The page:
|Harrison, Robert - Bob|
Submitted to: Journal of Invertebrate Pathology
Publication Type: Peer Reviewed Journal
Publication Acceptance Date: 2/27/2007
Publication Date: 9/1/2008
Citation: Harrison, R.L., Lynn, D.E. 2008. New cell lines derived from the black cutworm, Agrotis ipsilon, that support replication of the A. ipsilon multiple nucleopolyhedrovirus and several group I nucleopolyhedroviruses. Journal of Invertebrate Pathology. 99:28-34. Interpretive Summary: Insects, such as the black cutworm, cause billions of dollars of damage to crops each year. The use of chemical insecticides to control insect pests can have negative ecological, environmental, and health consequences. Biological pest control agents such as insect viruses can be effective alternatives and are generally safer but are also more expensive and difficult to produce. In this study, we have established two new cell lines from the black cutworm. We have also shown that these cell lines are susceptible to various insect viruses which are potential biological control agents. Researchers at universities, government and commercial laboratories that are involved in developing these viruses as alternatives to chemical pesticides can use these cell lines for the development of these and other biological pest control agents.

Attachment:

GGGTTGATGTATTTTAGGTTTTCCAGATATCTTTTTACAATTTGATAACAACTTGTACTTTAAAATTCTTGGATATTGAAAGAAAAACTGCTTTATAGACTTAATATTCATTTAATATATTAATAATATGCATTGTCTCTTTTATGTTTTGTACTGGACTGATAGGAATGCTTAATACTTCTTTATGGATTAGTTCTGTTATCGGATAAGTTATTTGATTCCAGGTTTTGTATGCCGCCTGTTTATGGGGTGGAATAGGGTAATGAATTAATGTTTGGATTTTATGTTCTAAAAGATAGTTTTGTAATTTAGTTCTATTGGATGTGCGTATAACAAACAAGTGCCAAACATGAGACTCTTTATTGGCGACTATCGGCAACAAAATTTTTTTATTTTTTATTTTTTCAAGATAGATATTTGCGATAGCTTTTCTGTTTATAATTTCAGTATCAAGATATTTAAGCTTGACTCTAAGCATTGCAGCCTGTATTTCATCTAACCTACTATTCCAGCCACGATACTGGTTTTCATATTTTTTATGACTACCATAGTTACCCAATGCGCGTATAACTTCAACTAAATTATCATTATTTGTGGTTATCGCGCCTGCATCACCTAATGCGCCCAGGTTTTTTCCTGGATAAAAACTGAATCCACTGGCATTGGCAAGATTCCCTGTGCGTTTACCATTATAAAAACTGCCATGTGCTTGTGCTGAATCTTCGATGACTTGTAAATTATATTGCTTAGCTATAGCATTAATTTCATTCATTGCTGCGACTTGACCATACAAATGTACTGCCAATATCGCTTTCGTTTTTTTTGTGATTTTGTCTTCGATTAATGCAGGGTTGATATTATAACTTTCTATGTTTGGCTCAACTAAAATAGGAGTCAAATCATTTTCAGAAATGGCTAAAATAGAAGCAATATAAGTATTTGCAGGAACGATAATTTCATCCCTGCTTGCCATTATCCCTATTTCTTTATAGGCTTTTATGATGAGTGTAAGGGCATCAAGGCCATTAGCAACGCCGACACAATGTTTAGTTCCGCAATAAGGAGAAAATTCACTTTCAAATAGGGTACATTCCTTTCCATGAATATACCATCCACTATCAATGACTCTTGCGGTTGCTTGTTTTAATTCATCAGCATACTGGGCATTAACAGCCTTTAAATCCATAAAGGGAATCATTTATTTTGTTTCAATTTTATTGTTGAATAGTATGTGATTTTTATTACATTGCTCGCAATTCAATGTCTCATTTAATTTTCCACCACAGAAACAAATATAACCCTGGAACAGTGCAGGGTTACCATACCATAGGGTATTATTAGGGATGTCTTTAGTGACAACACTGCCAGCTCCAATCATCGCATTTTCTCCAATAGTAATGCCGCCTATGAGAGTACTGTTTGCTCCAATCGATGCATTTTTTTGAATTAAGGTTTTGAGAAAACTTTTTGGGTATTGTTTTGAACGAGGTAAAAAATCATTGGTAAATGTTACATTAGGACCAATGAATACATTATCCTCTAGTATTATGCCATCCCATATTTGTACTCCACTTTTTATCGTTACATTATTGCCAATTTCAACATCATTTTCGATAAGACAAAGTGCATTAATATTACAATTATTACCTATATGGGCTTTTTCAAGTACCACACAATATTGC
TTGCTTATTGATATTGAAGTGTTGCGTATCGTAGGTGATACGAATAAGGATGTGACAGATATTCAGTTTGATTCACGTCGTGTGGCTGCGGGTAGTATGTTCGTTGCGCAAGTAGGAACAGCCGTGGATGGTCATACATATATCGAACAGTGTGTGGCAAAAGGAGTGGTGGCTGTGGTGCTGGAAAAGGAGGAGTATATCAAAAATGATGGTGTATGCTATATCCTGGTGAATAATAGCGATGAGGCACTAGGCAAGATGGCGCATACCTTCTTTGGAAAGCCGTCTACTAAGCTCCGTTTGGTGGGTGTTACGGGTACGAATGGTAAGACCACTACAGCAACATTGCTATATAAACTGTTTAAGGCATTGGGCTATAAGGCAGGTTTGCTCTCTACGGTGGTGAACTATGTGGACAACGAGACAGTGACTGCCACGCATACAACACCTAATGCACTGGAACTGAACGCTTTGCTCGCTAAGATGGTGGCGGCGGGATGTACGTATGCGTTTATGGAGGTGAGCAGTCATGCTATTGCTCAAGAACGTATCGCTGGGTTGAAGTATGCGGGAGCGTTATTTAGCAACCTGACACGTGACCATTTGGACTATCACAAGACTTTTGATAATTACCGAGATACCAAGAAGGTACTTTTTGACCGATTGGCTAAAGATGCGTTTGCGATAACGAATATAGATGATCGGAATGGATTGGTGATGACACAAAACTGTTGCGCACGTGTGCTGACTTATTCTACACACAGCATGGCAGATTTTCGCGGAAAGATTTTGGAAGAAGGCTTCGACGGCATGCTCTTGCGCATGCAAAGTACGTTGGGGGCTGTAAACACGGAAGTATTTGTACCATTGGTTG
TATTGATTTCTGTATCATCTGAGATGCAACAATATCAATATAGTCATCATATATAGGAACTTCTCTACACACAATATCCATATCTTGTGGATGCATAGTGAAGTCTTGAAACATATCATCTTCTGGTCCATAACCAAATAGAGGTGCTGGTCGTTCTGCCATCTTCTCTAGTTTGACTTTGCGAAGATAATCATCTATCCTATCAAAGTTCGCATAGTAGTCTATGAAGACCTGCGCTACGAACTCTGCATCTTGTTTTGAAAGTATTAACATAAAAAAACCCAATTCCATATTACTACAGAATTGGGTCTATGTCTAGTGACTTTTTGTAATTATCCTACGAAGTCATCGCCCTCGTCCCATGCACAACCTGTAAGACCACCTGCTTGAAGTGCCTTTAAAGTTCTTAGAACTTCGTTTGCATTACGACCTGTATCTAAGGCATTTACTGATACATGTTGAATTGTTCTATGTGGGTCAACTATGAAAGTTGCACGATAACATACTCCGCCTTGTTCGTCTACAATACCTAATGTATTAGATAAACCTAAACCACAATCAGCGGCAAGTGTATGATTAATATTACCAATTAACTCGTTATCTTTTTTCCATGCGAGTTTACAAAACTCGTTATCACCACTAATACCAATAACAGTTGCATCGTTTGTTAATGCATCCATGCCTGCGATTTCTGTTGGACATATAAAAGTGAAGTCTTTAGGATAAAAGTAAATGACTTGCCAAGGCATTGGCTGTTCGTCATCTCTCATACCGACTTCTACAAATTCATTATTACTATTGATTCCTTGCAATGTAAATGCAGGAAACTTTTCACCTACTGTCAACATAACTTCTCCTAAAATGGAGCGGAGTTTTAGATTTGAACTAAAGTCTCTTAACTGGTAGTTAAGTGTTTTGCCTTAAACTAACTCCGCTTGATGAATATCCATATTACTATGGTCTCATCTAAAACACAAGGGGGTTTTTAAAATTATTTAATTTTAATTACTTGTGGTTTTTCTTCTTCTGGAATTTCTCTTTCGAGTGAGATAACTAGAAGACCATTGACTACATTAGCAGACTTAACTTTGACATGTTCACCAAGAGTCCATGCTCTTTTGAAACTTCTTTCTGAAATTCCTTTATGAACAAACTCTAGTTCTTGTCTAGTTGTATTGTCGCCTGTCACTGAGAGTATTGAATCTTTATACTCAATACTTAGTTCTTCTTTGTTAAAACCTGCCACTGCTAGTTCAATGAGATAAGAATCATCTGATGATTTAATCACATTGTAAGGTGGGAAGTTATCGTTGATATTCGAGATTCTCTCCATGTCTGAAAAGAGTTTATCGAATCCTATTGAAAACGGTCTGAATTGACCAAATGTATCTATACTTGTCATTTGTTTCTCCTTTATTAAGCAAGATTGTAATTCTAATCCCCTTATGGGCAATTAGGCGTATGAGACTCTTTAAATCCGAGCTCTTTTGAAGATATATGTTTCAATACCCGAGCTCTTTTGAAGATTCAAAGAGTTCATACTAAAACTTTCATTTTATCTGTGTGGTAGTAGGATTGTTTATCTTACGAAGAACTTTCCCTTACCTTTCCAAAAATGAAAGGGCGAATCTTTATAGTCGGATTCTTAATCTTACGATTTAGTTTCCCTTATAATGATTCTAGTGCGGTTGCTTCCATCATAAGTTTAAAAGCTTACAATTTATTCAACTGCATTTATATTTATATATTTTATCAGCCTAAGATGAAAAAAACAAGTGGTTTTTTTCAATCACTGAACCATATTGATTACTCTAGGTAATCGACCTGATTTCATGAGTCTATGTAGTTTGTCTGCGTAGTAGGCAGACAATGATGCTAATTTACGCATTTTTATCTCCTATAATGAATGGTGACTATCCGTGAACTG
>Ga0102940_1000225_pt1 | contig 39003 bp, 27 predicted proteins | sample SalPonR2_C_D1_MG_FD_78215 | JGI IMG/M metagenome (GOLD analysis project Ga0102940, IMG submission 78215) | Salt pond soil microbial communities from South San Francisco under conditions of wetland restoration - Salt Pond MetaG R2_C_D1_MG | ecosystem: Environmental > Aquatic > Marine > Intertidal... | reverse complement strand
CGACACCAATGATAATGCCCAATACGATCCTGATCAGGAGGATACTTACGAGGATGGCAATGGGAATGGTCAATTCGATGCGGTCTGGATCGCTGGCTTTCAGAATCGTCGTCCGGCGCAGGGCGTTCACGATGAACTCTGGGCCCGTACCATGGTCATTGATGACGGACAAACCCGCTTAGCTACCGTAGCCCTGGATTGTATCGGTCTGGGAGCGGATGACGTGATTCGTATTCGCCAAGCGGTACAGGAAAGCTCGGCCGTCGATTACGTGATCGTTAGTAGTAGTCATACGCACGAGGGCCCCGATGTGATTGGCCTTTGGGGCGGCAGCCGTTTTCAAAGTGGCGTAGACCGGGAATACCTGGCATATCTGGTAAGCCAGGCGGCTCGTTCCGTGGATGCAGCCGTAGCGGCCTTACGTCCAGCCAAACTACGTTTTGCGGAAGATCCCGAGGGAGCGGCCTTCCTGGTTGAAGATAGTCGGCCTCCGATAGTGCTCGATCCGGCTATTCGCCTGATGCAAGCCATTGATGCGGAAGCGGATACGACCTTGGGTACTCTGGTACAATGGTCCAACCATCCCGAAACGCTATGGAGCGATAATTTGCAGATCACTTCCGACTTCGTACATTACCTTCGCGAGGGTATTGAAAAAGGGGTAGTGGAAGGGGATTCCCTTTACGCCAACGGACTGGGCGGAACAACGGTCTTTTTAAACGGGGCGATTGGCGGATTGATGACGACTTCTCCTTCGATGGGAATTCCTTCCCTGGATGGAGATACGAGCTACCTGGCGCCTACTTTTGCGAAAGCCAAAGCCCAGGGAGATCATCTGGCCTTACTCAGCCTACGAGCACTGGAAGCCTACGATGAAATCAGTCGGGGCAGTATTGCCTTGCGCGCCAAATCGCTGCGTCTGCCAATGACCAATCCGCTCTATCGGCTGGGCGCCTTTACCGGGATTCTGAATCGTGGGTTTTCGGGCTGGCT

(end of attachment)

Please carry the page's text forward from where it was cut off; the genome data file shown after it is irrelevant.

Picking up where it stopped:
Technical Abstract: New cell lines were recently developed from the embryos of the black cutworm, Agrotis ipsilon (Lepidoptera: Noctuidae). A primary culture was initiated from 4 day-old A. ipsilon eggs in ExCell420 medium supplemented with 5% fetal bovine serum. This initial culture produced sufficient cell growth to allow subcultivation and eventually led to the establishment of 8 distinct strains. Two of these strains (AiE1611T and AiEd6T) were selected for further characterization. Extracts of these strains were compared to an extract from A. ipsilon eggs by isozyme analysis and shown to be from the same species. Both strains were susceptible to infection by the Agrotis ipsilon multiple nucleopolyhedrovirus (AgipMNPV), as well as to lepidopteran group I NPVs from Autographa californica, Anagrapha falcifera, Anticarsia gemmatalis, Galleria mellonella, Helicoverpa armigera, Plutella xylostella, and Rachiplusia ou, with large numbers of occlusion bodies produced in most of the inoculated cells. The cell lines did not support the replication of group II NPVs from Helicoverpa zea, Lymantria dispar, and Spodoptera exigua. Both cell lines produced confluent monolayers in plaque assays and supported the formation of plaques upon infection with AgipMNPV and Autographa californica (Ac)MNPV. Twenty AgipMNPV plaques were picked from either AiE1611T or AiEd6T monolayers, and the plaque isolates were serially passaged three times through A. ipsilon cells. Only one isolate from AiE1611T cells exhibited genotypic variation in the form of an altered restriction fragment profile. Our results suggest these new lines can be useful in the study of AgipMNPV and A. ipsilon cellular and molecular biology.